After turning heel, he began making fewer and fewer appearances on Raw and SmackDown. When he did, they were in meaningless matches in which he was in the shadow of his opponent or partner, never really having anything to do with the story that unfolded in that bout.

Then he and Chaz (formerly Headbanger Mosh) were thrown together as a new tag team known as Lo-Down. The very epitome of a jobber team, they were prey for more popular and relevant duos such as the APA, the Hardy Boyz and the previously mentioned Dudleys. The addition of the hated Tiger Ali Singh did little to enhance the act.

The duo would disappear from television in 2001, and the Invasion angle would ensure that Brown saw very little, if any, television time.

C-level show Sunday Night Heat became his home as Brown wrestled and commentated but did nothing of note until a brief 2002 rivalry with Raven caught the eye of fans still watching the program at that point.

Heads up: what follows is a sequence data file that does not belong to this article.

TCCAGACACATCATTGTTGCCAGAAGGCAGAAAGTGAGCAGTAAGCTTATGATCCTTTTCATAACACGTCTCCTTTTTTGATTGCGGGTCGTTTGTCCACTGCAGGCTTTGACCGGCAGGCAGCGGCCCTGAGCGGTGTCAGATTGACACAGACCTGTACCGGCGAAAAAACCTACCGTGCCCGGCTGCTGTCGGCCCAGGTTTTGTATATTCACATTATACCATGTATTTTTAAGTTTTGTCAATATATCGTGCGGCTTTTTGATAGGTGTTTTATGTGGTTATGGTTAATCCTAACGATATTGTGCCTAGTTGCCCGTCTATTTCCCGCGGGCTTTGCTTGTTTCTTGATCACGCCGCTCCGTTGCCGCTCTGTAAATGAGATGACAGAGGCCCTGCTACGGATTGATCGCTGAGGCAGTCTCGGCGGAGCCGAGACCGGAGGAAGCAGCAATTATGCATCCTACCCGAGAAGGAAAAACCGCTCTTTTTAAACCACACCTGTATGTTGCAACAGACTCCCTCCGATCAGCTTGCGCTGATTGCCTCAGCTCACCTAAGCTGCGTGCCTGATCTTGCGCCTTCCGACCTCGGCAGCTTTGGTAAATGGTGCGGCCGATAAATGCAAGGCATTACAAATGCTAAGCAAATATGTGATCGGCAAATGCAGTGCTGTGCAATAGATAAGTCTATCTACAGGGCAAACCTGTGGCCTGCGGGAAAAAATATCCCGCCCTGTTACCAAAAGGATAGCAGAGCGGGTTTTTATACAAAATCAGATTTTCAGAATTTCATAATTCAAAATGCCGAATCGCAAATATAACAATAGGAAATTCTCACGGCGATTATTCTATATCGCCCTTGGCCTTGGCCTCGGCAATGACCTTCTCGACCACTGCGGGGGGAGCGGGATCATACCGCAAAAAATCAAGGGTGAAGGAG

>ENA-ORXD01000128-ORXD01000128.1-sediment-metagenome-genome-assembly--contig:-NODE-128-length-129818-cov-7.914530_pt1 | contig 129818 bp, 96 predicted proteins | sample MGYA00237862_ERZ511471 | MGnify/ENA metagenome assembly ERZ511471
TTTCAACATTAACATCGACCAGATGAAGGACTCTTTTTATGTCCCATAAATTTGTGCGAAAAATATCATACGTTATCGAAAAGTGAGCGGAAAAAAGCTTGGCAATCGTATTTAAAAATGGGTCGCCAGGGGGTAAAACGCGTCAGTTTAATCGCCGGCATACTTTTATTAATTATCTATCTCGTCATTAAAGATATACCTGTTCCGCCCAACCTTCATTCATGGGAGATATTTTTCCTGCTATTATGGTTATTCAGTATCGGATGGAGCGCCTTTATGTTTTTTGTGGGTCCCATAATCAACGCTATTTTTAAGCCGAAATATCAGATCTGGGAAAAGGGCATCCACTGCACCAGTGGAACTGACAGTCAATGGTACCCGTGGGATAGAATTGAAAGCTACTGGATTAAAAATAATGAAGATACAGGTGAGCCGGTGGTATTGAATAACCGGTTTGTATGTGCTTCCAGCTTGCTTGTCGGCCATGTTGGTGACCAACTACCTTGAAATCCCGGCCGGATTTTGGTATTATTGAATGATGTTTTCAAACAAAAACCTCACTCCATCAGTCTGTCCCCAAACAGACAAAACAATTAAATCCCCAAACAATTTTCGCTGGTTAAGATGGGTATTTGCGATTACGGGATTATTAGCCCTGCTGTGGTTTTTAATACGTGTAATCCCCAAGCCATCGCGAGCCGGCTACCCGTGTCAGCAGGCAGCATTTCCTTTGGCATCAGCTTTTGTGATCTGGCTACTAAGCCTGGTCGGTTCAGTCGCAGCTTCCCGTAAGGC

In February 2003, Brown was released from his contract with WWE, no longer happy with the direction his career was taking.


TNA Wrestling

A stint with the upstart TNA Wrestling promotion presented Brown with the opportunity to rejuvenate his career, and he seized said opportunity, turning in several great performances against then-NWA champion AJ Styles. Brown was instrumental in helping the young star develop into the great performer he became, something he does not get enough credit for. Together, they delivered several quality bouts in the summer of 2003.

He failed to wrest the title away from Styles, but that was not a bad thing. After all, Brown was a quality wrestler, but TNA really needed to focus on the future, and Styles was clearly it.

After an NWA Tag Team Championship reign with Apollo, Brown exited the company in 2004.

He would return years later as an agent, working behind the scenes to develop young talent.


Coming Home

In 2008, Brown made a brief return to WWE as an on-screen character. A tryout earned him a spot back on the roster, but WWE Creative had little for him to do. After appearing on Raw a handful of times, including a match against Santino Marella in which Beth Phoenix got involved, he was gone from WWE again, never to return.

At least not yet.